[Coda added 4/21]: And then there are those sustainability advocates that do put their lives on the line in a very vivid way. This Earth Day marked the first day that Cornell and Ithaca College Professor and fracking activist Sandra Steingraber was allowed out of solitary confinement in an upstate NY county jail. Bad things happen to people in jail. We hope she survives unscathed. And it's probably not a career enhancing move--but that's not her aim. Her crime was protesting too much the legal, ethical, and environmental insults being hurled at us all by the fracking industry. Her "Letter From Jail on Earth Day" will inspire many to do much. I appreciate all the more that AASHE keynoted her at the annual conference a couple years ago. We need more leaders/heros of her obvious spine and eloquence.

For me, I go to meetings a lot. Talk on the phone/in the office, and process email. Write reports and think about things.

I measure my impact by program metrics, budgets, policies, students reached, and so forth. We are making a difference but it is indirect and I am putting far less of my life on the line. Far less. What I do is a second-order act. It’s necessary and good, but I really feel good when I help provide a meal for homeless people. Did something. Do it more.

Which brings us to how heroes help define culture. Indeed, we venerate them because we live through them. We may never have the opportunity to directly stand in harm’s way—but we vicariously experience front line heroes’ acts through story and a mythology that defines our best angels and the ethical standards to which we all longingly aspire.

If we are lucky we will be given a split second in life when it all makes sense and we don’t flinch. I simultaneously long for and fear that moment may someday come. For after a career working on sustainability, I worry that one decision could make it or break it.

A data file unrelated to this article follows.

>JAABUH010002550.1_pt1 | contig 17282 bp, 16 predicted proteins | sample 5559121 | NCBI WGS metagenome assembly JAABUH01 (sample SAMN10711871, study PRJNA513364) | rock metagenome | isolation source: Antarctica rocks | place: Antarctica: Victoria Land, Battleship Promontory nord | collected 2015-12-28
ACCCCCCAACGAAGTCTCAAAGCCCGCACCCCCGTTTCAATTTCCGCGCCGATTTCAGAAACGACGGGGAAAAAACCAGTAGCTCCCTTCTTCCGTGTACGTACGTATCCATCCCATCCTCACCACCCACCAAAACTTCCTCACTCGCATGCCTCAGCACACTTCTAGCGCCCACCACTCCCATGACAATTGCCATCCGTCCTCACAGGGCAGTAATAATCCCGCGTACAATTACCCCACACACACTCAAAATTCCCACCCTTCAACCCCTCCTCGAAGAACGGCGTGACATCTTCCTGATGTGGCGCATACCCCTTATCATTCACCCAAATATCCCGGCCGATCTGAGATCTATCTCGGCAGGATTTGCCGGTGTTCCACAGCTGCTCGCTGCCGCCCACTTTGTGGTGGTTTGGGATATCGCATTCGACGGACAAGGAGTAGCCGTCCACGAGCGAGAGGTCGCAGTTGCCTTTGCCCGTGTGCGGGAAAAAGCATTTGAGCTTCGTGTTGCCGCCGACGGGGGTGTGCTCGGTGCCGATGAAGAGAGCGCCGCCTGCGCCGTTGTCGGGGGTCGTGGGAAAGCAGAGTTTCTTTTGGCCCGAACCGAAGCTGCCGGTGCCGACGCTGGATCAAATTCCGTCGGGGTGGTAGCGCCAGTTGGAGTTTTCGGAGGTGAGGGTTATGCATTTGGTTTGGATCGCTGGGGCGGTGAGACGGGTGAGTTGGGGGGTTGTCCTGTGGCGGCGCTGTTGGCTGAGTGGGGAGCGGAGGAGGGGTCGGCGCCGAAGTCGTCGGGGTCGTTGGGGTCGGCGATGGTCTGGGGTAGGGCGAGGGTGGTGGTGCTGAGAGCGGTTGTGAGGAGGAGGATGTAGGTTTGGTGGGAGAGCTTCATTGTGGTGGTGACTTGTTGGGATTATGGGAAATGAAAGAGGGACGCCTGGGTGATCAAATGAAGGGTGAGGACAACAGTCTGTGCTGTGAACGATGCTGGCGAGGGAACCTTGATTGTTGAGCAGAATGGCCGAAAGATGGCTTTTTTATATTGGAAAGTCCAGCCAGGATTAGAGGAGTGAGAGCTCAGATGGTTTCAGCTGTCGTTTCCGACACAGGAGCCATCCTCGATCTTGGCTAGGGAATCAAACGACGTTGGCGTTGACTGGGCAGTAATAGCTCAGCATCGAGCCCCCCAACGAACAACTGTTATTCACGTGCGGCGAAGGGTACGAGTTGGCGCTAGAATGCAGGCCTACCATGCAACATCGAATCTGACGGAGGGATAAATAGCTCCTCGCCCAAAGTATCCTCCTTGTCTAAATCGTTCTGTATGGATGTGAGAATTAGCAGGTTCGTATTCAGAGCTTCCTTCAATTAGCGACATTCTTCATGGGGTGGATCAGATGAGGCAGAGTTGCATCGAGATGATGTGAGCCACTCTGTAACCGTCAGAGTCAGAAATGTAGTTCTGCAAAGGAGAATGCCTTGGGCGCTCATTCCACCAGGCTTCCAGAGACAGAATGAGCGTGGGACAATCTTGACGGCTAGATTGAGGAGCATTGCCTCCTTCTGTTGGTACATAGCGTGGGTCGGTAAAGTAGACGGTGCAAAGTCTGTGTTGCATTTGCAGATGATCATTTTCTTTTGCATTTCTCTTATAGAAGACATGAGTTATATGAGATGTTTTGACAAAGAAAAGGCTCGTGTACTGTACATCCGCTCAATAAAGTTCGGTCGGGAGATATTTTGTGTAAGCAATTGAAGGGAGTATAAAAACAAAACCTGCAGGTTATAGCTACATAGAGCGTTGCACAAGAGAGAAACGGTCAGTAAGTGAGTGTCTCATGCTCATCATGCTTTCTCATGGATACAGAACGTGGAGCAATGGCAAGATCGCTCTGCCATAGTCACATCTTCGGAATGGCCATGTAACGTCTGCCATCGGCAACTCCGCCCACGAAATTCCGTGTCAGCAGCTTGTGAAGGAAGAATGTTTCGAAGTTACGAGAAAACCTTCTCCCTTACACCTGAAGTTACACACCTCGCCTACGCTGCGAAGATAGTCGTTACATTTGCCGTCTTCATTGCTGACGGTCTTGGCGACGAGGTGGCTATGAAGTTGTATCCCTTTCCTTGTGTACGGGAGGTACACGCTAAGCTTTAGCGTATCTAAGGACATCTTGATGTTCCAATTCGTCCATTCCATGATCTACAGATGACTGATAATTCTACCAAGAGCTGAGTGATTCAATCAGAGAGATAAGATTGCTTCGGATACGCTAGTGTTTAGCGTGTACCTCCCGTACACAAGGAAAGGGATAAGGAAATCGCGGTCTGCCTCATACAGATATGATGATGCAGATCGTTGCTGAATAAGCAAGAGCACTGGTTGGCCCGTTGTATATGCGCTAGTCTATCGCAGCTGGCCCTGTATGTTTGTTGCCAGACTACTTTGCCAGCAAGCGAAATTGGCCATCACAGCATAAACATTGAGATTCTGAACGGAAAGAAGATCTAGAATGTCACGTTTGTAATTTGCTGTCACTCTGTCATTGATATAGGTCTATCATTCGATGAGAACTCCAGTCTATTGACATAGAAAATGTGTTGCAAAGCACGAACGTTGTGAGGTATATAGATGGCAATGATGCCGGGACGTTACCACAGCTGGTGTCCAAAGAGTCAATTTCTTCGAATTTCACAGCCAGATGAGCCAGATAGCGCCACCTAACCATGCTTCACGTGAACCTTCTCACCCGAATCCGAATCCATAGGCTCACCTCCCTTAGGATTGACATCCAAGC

Consider Gamble Rogers. A well known guitar player and storyteller in the South, Gamble for years toured music festivals playing awesome acoustic guitar and spinning comical tales of a fictional Florida county where politics driven by easy tourist dollars enabled sprawl and the defiling of a once pristine Florida environment. He pilloried the typical Florida snowbird tourist relentlessly for their carpet bagging tendencies. Yet it was an entertaining and comical allegory presented over some of the best flat picking I have ever heard.

Moreover, he used the arts to indirectly message the story of sustainability.

Then at age 54, “while Rogers was camping at Flagler Beach, Florida, a frightened young girl ran to him, begging him to help her father, who was in trouble in rough surf. Compromised by spinal arthritis that had been worsening since childhood, Rogers nevertheless grabbed an air mattress and headed into the ocean in a rescue attempt.

Both men died in the surf.

The man Rogers tried to rescue was a tourist.

In honor of his heroism, the Florida Legislature renamed the state park Gamble Rogers Memorial State Recreation Area at Flagler Beach.”

Rogers also posthumously won a Carnegie Award for Heroism, has schools and parks and music festivals named after him, and reminds us that what is worth living for is worth dying for: humanity.

Rogers’s life indirectly advanced sustainability by telling a story that highlighted an ethic and values that touch the best in our culture and in us. And he closed out his life modeling that ethic.

So while we remember and respect the sacrifices and noble acts we’ve seen in recent days, I see the nobility in all of you that everyday run into sustainability’s fire.

Godspeed.

-30-

No comments:

Post a Comment